Wednesday Jul 08, 2009

Lies, Damned Lies, and Stack Traces

The kernel stack trace is a critical piece of information for diagnosing kernel bugs, but it can be tricky to interpret due to quirks in the processor architecture and in optimized code. Some of these are well known: tail calls and leaf functions obscure frames, function arguments may live in registers that have been modified since entry, and so on. These quirks can cause you to waste time chasing the wrong problem if you are not careful.

Here is a less well known example to be wary of that is specific to SPARC kernel stacks. Use mdb to examine the panic thread in a kernel crash dump:

    > \*panic_thread::findstack
    stack pointer for thread 30014adaf60: 2a10c548671
      000002a10c548721 die+0x98()
      000002a10c548801 trap+0x768()
      000002a10c548961 ktl0+0x64()
      000002a10c548ab1 hat_unload_callback+0x358()
      000002a10c548f21 segvn_unmap+0x2a8()
      000002a10c549021 as_free+0xf4()
      000002a10c5490d1 relvm+0x234()
      000002a10c549181 proc_exit+0x490()
      000002a10c549231 exit+8()
      000002a10c5492e1 syscall_trap+0xac()
    

This says that the thread did something bad at hat_unload_callback+0x358, which caused a trap and panic. But what does panicinfo show?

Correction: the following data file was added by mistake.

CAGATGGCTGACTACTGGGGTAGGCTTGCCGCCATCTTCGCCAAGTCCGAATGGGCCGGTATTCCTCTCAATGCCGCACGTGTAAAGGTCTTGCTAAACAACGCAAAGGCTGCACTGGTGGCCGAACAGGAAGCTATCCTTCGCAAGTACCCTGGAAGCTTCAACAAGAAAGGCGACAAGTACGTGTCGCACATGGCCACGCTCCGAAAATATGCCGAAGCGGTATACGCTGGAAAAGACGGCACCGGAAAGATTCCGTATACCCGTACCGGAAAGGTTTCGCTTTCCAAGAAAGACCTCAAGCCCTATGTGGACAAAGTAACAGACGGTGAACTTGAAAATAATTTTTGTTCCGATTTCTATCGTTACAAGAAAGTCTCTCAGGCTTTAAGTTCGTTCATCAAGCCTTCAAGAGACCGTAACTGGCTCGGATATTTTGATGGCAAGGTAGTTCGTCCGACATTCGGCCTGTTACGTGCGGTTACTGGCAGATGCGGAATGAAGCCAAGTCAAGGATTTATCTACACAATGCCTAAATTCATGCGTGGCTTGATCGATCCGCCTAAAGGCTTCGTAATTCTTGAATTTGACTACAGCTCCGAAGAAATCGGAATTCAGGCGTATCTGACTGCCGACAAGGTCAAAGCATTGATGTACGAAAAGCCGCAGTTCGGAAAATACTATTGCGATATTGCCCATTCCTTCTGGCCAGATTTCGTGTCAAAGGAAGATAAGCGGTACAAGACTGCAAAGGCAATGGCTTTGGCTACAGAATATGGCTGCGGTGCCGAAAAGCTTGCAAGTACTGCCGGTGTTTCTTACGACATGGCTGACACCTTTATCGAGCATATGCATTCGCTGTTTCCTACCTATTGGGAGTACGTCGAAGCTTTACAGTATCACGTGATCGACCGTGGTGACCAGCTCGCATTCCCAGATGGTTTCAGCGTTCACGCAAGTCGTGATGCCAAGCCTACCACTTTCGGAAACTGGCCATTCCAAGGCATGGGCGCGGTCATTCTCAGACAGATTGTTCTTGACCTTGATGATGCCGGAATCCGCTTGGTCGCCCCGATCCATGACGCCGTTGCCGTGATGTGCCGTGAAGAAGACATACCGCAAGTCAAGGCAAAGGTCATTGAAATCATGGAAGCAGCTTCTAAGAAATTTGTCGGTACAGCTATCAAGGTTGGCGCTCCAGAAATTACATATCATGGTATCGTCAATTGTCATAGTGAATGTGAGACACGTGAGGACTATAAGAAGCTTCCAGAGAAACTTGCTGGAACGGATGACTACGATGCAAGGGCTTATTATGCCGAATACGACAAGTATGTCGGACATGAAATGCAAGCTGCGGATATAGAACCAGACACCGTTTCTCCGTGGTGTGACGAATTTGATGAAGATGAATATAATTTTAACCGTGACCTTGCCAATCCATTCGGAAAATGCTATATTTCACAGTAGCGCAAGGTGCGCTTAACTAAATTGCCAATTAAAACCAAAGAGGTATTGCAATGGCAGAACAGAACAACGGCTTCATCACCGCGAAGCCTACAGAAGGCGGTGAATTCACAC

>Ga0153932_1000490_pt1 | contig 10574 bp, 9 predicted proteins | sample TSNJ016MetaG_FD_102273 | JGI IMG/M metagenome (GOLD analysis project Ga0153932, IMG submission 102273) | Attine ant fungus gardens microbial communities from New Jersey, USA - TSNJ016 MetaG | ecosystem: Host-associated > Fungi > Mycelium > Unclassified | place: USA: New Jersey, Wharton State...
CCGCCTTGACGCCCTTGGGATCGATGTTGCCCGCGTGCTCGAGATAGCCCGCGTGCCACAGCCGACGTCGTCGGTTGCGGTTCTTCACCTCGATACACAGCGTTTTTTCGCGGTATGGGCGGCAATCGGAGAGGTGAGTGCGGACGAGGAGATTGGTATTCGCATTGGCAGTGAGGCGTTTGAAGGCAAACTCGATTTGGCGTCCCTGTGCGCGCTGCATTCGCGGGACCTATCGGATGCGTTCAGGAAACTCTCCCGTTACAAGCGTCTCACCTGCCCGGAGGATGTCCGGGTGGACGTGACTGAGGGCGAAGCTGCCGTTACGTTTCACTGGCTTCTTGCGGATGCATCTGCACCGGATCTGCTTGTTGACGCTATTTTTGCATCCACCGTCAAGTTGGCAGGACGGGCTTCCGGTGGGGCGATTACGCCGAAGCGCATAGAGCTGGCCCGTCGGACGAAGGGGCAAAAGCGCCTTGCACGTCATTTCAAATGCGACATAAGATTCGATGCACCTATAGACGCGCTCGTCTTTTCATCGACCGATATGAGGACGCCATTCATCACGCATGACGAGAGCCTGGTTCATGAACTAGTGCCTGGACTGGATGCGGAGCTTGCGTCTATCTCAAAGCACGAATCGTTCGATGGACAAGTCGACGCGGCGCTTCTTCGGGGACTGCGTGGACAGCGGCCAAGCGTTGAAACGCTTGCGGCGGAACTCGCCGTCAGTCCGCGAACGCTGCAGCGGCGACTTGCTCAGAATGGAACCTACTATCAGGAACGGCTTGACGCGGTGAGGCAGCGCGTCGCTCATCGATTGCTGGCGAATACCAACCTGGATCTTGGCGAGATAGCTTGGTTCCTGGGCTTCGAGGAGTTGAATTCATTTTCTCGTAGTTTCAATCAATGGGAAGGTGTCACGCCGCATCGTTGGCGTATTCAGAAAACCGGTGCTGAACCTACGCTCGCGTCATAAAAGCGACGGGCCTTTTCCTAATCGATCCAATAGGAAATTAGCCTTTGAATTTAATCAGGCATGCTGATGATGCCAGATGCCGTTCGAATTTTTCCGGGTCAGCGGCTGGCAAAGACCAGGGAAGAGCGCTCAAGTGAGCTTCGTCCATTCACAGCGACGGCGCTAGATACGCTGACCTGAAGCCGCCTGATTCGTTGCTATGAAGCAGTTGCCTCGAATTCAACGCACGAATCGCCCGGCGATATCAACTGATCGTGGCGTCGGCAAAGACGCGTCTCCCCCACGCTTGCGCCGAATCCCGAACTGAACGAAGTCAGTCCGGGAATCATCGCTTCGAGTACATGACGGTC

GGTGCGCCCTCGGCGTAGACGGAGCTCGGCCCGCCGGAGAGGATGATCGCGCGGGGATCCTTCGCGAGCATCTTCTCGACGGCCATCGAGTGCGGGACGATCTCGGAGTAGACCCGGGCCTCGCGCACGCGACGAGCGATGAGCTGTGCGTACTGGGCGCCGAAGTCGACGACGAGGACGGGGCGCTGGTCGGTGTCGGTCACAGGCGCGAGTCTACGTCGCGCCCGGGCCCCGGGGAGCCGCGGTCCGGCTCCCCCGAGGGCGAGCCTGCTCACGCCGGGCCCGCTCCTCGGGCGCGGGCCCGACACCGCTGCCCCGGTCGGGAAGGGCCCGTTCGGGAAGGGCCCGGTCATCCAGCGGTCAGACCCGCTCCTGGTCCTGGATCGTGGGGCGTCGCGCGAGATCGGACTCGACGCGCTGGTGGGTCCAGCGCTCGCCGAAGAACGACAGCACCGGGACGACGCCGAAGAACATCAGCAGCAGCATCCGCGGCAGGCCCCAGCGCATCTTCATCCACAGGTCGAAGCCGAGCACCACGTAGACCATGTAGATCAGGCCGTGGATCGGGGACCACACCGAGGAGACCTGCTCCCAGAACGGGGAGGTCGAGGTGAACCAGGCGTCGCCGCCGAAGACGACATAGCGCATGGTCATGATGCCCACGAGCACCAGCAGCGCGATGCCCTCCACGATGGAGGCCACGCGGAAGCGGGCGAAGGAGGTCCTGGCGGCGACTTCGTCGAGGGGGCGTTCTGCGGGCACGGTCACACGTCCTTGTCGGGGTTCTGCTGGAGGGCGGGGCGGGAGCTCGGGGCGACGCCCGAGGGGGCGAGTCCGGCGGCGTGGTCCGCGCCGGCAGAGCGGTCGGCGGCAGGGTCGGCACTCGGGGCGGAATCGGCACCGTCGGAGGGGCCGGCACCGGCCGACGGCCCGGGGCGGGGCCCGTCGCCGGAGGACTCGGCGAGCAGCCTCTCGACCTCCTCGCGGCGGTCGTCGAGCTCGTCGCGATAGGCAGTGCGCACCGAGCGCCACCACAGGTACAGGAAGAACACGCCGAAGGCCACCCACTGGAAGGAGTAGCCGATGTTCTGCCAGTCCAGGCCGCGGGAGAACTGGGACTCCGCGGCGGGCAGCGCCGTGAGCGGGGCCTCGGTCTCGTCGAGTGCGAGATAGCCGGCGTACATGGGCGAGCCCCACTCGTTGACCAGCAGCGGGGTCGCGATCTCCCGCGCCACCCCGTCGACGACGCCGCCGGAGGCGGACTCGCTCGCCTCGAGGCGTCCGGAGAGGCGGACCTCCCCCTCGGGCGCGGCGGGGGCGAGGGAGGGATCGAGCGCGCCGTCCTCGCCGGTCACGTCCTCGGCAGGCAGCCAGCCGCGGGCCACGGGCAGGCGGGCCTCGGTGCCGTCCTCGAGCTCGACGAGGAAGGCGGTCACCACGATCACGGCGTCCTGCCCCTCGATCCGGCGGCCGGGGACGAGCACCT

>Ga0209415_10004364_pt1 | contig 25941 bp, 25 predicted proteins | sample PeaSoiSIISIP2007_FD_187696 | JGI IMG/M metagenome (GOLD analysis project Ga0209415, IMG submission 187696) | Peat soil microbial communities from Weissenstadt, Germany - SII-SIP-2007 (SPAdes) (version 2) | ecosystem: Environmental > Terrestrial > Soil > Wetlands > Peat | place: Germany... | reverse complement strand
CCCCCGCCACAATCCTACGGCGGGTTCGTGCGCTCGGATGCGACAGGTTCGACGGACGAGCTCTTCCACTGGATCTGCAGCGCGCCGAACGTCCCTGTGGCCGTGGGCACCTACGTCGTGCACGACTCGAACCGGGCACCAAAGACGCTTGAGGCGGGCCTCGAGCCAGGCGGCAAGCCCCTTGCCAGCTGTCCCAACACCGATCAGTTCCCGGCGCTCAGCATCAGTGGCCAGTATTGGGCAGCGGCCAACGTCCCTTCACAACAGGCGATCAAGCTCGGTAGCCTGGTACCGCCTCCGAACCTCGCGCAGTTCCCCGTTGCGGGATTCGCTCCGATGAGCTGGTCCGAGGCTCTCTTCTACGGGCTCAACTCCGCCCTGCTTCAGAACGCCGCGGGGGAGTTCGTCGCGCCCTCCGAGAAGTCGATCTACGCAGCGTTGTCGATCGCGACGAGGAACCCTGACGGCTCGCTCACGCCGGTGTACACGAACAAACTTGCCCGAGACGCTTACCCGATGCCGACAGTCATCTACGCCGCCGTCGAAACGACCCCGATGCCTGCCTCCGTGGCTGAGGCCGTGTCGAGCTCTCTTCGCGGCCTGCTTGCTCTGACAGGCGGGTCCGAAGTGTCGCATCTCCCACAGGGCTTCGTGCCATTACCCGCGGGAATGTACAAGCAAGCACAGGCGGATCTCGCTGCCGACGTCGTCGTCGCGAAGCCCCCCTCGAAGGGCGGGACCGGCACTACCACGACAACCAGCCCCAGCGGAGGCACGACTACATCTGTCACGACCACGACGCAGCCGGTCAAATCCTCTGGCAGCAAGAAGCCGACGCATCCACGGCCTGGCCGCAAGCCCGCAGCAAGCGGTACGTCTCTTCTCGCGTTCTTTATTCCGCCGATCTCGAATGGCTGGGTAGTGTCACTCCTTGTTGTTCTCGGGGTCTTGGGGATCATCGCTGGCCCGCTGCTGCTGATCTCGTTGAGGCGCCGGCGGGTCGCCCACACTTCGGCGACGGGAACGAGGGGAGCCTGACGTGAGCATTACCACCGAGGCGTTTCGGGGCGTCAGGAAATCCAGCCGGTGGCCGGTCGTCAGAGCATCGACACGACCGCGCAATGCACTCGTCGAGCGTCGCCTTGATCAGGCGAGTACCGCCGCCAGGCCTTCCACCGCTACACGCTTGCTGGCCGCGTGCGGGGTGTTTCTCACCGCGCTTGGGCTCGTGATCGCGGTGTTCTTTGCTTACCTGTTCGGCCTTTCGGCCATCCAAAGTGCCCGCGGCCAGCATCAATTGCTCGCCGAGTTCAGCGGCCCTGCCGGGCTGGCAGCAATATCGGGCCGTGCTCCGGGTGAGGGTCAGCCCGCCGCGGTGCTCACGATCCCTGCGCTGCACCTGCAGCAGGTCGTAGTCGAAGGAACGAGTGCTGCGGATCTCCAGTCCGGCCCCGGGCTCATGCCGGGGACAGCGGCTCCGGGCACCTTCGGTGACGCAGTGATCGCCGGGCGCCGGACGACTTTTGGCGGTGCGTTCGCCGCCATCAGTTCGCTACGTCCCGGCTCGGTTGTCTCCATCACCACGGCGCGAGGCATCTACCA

> ::panicinfo
                 cpu              195
              thread      30014adaf60
             message BAD TRAP: type=30 rp=2a10c549210 addr=0 mmu_fsr=9
                  pc          1031360
    

The pc symbolizes to this:

    > 1031360::dis -n 0
    hat_unload_callback+0x3f8:      ldx       [%l4 + 0x10], %o3
    

Hmm, that is not the same offset that was shown in the call stack: 3f8 versus 358. Which one should you believe?

panicinfo is correct, and the call stack lies -- it is an artifact of the conventional interpretation of the o7 register in the SPARC architecture, plus a discontinuity caused by the trap. In the standard calling sequence, the pc is saved in the o7 register, the destination address is written to the pc, and the destination executes a save instruction that slides the register window and renames the o registers to i registers. A stack walker interprets the value of i7 in each window as the pc.

However, a SPARC trap uses a different mechanism for saving the pc, and does not modify o7. When the trap handler executes a save instruction, the o7 register contains the pc of the most recent call instruction. This is marginally interesting, but totally unrelated to the pc at which the trap was taken. The stack walker later extracts this value of o7 from the window and shows it as the frame's pc, which is wrong.

This particular stack lie only occurs after a trap, so you can recognize it by the presence of the Solaris trap function ktl0() on the stack. You can find the correct pc in a "struct regs" that the trap handler pushes on the stack at address sp+7ff-a0, where sp is the stack pointer for the frame prior to the ktl0(). From the example above, use the sp value to the left of hat_unload_callback:

    > 000002a10c548ab1+7ff-a0::print struct regs r_pc
    r_pc = 0x1031360
    

This works for any thread. If you are examining the panic thread, then ::panicinfo command performs the calculation for you and shows the correct pc.

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Steve Sistare

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